Maria’s side of things is told in letters to Sam moving forwards in time, whereas Dan’s story begins in the present and moves backwards in time, and Jack’s is timeless. At first I had to keep checking the chapter titles to find out what time period I was reading until I got the hang of it. It shouldn’t really have been that difficult as the style of each is different but it did take me a while to get into the story.
Maria’s letters are quite stilted – maybe that’s what they were meant to be as she is struggling to sort out and write her thoughts so that Sam will understand. Her letters are full of grief. But they are long-winded explanations of what she was thinking and feeling and they slowed down the narrative too much for me. She obsessed about her OCD, but maybe I’m being over critical and insensitive here because being obsessive is the essence of the condition after all, but it became quite dull to read. I was more interested in Dan’s story and especially in Jack’s.
It is Jack’s story that captivated me the most and each time the narrative went to Maria or Dan I wanted to get back to Jack to find out what was happening to him – because some very strange things were going on around him. He can’t work out if he can trust Miles who tells him that he is helping him to renovate a house by the sea. But Jack keeps finding that he is in other places, as a fog descends upon him, or he finds himself trapped in a tunnel unable to move, and he sees people who Miles tells him aren’t there. Whereas, Maria’s and Dan’s stories show them dealing with the same events in different ways, culminating in one tremendous tragedy and growing increasingly apart. All three narratives are full of emotional and psychological tension.
About half way into the book I began to work out the storyline and how the three narratives linked together and was able to settle into enjoying the book, which did work out as I had anticipated.
It’s about what happens to family relationships hit by the most terrible tragedy, how grief affects us in different ways, and the psychological and emotional impact of amnesia and obsessive compulsive disorder. I think if the novel had followed the story in a straight forward chronological order it would not have had as much impact on me. It certainly gave me much to think about as I was reading it and afterwards.
My thanks to Avon Books UK and NetGalley for a review copy.
Missing Pieces is the first book by Heather Gudenkauf that I’ve read. I enjoyed it very much and will look out for her other books.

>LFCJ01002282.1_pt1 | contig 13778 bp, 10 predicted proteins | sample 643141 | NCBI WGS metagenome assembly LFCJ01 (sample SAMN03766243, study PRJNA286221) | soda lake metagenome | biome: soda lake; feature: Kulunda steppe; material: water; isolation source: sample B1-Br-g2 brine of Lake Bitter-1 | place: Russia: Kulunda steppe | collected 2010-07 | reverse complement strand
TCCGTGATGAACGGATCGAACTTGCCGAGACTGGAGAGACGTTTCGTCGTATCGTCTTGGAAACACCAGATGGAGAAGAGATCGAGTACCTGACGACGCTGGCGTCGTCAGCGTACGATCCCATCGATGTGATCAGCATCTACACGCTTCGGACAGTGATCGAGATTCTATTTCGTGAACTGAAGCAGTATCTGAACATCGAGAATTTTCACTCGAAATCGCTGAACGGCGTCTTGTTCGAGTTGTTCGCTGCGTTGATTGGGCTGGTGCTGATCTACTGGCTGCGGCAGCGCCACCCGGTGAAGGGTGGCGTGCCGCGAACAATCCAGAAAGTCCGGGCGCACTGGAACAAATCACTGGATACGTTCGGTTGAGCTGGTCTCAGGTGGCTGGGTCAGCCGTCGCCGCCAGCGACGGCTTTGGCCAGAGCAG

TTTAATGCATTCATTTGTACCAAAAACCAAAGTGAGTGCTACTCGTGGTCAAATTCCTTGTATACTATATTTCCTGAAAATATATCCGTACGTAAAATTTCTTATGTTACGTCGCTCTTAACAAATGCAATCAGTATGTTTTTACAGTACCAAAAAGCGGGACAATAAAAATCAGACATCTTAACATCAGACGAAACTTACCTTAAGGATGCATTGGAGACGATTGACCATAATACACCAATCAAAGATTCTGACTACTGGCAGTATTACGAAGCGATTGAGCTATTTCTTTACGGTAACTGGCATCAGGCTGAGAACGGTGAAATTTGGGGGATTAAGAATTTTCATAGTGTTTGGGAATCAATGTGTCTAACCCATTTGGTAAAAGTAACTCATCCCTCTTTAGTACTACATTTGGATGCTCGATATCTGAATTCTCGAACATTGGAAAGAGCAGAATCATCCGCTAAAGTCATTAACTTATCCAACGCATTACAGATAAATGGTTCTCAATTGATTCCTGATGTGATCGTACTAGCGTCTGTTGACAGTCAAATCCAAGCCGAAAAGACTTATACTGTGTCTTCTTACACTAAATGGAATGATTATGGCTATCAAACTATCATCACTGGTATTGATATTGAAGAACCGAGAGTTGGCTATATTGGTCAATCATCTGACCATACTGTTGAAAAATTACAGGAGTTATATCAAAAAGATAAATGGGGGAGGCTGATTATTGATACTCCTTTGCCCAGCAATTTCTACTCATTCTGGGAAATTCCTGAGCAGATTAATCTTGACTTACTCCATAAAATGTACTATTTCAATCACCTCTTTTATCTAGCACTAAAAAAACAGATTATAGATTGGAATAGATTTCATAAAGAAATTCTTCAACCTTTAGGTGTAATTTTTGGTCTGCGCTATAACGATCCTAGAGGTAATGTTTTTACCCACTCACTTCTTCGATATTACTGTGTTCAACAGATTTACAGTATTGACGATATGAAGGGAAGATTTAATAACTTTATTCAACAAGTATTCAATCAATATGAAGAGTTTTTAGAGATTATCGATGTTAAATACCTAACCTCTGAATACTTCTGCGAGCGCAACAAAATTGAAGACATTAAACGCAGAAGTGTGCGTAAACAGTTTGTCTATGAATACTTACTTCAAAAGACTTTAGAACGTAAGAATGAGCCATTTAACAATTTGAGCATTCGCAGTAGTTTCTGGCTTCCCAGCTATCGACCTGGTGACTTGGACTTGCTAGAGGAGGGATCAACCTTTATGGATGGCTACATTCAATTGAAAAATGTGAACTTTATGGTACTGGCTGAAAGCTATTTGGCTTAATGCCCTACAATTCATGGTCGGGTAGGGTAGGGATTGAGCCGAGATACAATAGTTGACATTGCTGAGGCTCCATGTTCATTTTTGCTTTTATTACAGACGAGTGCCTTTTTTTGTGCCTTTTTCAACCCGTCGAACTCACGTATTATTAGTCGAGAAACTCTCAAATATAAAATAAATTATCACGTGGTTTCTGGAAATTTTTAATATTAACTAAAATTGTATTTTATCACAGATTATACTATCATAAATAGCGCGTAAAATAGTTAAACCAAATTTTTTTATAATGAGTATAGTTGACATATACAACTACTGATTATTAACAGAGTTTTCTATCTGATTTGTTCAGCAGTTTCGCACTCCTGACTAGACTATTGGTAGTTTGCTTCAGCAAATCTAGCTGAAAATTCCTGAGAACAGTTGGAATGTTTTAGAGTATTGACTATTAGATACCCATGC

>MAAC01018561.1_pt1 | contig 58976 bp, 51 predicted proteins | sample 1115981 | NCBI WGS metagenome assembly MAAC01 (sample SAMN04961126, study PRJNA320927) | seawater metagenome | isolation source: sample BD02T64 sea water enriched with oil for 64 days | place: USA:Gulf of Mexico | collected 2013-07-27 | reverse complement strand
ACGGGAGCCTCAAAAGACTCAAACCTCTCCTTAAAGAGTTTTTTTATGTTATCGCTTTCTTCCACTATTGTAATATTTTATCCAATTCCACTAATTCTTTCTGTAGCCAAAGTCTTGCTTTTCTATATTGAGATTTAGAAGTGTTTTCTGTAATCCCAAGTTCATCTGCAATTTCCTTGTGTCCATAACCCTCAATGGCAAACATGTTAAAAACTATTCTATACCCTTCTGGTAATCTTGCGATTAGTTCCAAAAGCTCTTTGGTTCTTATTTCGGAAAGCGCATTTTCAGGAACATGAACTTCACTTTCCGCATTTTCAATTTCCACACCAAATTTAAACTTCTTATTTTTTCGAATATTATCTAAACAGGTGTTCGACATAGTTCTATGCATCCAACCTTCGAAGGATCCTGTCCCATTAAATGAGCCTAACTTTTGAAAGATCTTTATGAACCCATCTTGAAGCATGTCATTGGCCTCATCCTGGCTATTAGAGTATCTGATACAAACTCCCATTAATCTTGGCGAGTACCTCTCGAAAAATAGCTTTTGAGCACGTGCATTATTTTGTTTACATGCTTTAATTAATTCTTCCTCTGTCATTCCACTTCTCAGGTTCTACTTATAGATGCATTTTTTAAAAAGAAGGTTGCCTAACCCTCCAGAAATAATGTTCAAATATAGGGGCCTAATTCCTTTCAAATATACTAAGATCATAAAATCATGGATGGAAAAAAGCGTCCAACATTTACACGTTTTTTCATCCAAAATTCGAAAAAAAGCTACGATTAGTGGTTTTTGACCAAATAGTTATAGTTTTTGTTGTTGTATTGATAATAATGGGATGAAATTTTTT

Everyone has secrets… Sarah Quinlan’s husband, Jack, has been haunted for decades by the untimely death of his mother when he was just a teenager, her body found in the cellar of their family farm, the circumstances a mystery. The case rocked the town where Jack was raised, and for years Jack avoided returning home.
But when his beloved aunt Julia is in an accident, hospitalised in a coma, Jack and Sarah are forced to confront the past that they have long evaded. Sarah and Jack are welcomed by the family Jack left behind all those years ago―barely a trace of the wounds that had once devastated them all. But as facts about Julia’s accident begin to surface, Sarah realises that nothing about the Quinlans is what it seems. Caught in a flurry of unanswered questions, Sarah dives deep into the rabbit hole of Jack’s past, but the farther she climbs, the harder it is for her to get out. And soon she is faced with a hard reality she may not be prepared for.
The book begins with the murder of Lydia Quinlan in 1985 by someone she knew, when her son Jack was fifteen. Jack and his little sister Amy went to live with his aunt Julia and her husband Hal after the deaths of their parents. As soon as he was old enough Jack left his home town of Penny Gate in Iowa.
Moving to the present day Jack and Sarah have been married for 20 years, but Sarah has never met any of his family or been to his home town. But when his aunt Julia is in a coma after a fall she goes with him to Penny Gate. Whilst the family gather round Julia’s hospital bed she begins to realise that there is a lot she didn’t know about Jack and his family, including the fact that he had lied to her about how his parents had died.